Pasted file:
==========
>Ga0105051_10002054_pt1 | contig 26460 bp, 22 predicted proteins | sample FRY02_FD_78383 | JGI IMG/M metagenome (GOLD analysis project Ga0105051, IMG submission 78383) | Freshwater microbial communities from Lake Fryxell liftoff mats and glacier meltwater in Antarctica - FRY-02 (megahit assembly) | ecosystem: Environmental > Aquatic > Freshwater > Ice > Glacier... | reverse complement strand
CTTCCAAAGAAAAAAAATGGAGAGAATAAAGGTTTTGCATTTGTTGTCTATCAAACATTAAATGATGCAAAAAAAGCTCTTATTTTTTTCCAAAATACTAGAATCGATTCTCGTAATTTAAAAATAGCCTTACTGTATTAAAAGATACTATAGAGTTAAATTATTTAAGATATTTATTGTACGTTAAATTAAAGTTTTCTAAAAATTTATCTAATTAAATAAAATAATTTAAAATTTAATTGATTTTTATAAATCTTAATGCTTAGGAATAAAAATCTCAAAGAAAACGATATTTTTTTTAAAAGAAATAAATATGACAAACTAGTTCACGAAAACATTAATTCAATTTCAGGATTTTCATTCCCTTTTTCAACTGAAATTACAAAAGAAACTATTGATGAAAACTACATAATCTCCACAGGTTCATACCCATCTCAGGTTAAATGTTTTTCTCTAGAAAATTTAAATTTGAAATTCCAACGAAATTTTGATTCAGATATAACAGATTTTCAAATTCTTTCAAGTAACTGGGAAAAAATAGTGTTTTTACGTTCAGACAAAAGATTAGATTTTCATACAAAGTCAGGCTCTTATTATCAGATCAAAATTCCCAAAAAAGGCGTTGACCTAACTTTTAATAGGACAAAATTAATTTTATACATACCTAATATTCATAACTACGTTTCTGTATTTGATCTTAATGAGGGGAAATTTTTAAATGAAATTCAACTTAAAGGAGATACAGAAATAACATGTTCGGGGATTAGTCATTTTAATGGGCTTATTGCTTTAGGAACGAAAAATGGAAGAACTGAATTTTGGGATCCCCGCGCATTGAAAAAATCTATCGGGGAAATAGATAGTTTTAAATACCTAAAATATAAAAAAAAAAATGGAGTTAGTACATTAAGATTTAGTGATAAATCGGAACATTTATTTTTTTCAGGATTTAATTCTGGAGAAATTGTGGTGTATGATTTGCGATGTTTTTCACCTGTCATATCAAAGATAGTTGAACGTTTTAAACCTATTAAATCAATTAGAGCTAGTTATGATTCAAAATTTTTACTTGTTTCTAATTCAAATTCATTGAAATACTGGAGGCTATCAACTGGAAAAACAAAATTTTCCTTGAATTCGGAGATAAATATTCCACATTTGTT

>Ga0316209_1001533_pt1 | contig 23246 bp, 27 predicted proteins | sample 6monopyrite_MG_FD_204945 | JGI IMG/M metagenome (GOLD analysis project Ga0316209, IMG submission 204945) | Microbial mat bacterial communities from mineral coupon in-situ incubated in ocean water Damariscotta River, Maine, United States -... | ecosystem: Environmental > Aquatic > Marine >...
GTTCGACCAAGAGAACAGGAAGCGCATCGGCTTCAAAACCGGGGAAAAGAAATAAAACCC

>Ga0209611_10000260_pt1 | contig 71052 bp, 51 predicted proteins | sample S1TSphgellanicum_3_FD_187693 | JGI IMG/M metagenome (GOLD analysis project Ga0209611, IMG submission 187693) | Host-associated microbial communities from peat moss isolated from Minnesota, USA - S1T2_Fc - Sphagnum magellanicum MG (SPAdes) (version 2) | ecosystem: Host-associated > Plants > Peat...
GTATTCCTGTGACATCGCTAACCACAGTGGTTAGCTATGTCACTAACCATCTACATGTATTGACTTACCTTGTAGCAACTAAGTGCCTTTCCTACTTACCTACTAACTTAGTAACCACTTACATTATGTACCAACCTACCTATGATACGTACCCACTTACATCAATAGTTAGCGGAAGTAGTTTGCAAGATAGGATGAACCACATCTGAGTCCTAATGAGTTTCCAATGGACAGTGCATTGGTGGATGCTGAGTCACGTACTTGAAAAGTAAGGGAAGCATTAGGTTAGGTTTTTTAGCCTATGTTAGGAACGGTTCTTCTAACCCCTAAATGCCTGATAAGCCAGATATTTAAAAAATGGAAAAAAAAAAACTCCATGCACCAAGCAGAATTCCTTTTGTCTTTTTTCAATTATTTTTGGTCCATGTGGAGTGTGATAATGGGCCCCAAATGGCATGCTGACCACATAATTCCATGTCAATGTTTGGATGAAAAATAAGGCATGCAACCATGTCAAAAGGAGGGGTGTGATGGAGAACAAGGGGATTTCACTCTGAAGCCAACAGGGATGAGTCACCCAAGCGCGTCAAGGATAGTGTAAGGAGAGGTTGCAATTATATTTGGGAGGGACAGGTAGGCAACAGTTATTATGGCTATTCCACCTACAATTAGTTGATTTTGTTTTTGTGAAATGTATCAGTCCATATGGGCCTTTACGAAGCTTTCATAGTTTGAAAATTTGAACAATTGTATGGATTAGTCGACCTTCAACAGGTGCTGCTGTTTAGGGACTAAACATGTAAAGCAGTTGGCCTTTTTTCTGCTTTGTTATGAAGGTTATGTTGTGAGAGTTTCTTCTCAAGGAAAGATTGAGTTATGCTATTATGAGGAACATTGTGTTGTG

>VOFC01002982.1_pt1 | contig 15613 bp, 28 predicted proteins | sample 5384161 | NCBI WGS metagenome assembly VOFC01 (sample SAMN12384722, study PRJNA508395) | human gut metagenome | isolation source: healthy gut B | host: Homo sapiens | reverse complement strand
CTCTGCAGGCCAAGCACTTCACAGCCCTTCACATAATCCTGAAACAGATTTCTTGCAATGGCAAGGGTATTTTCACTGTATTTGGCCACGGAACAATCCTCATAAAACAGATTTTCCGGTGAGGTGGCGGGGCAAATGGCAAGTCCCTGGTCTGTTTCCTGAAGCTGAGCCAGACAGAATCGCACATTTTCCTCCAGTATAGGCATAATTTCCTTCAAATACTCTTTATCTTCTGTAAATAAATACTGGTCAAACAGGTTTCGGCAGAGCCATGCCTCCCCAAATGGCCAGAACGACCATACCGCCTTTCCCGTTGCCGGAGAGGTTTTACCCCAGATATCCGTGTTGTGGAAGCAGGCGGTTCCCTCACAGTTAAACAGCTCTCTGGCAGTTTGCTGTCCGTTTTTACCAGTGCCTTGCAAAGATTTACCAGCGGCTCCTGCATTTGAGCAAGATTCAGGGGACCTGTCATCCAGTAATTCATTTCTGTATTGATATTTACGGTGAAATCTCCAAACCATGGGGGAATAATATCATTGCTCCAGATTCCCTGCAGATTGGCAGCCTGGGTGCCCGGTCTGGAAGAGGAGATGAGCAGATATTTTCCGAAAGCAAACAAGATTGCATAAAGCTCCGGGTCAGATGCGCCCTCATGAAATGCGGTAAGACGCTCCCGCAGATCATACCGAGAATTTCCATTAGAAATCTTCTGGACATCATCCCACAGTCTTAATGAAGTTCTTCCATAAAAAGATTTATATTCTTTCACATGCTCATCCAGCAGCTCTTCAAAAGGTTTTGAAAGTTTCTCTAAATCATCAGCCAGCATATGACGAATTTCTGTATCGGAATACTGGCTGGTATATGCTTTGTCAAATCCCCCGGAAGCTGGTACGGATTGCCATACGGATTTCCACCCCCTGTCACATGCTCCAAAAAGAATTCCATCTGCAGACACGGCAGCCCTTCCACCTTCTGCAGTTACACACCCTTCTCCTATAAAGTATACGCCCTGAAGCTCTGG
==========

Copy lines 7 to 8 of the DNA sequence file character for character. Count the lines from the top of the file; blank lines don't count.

>VOFC01002982.1_pt1 | contig 15613 bp, 28 predicted proteins | sample 5384161 | NCBI WGS metagenome assembly VOFC01 (sample SAMN12384722, study PRJNA508395) | human gut metagenome | isolation source: healthy gut B | host: Homo sapiens | reverse complement strand
CTCTGCAGGCCAAGCACTTCACAGCCCTTCACATAATCCTGAAACAGATTTCTTGCAATGGCAAGGGTATTTTCACTGTATTTGGCCACGGAACAATCCTCATAAAACAGATTTTCCGGTGAGGTGGCGGGGCAAATGGCAAGTCCCTGGTCTGTTTCCTGAAGCTGAGCCAGACAGAATCGCACATTTTCCTCCAGTATAGGCATAATTTCCTTCAAATACTCTTTATCTTCTGTAAATAAATACTGGTCAAACAGGTTTCGGCAGAGCCATGCCTCCCCAAATGGCCAGAACGACCATACCGCCTTTCCCGTTGCCGGAGAGGTTTTACCCCAGATATCCGTGTTGTGGAAGCAGGCGGTTCCCTCACAGTTAAACAGCTCTCTGGCAGTTTGCTGTCCGTTTTTACCAGTGCCTTGCAAAGATTTACCAGCGGCTCCTGCATTTGAGCAAGATTCAGGGGACCTGTCATCCAGTAATTCATTTCTGTATTGATATTTACGGTGAAATCTCCAAACCATGGGGGAATAATATCATTGCTCCAGATTCCCTGCAGATTGGCAGCCTGGGTGCCCGGTCTGGAAGAGGAGATGAGCAGATATTTTCCGAAAGCAAACAAGATTGCATAAAGCTCCGGGTCAGATGCGCCCTCATGAAATGCGGTAAGACGCTCCCGCAGATCATACCGAGAATTTCCATTAGAAATCTTCTGGACATCATCCCACAGTCTTAATGAAGTTCTTCCATAAAAAGATTTATATTCTTTCACATGCTCATCCAGCAGCTCTTCAAAAGGTTTTGAAAGTTTCTCTAAATCATCAGCCAGCATATGACGAATTTCTGTATCGGAATACTGGCTGGTATATGCTTTGTCAAATCCCCCGGAAGCTGGTACGGATTGCCATACGGATTTCCACCCCCTGTCACATGCTCCAAAAAGAATTCCATCTGCAGACACGGCAGCCCTTCCACCTTCTGCAGTTACACACCCTTCTCCTATAAAGTATACGCCCTGAAGCTCTGG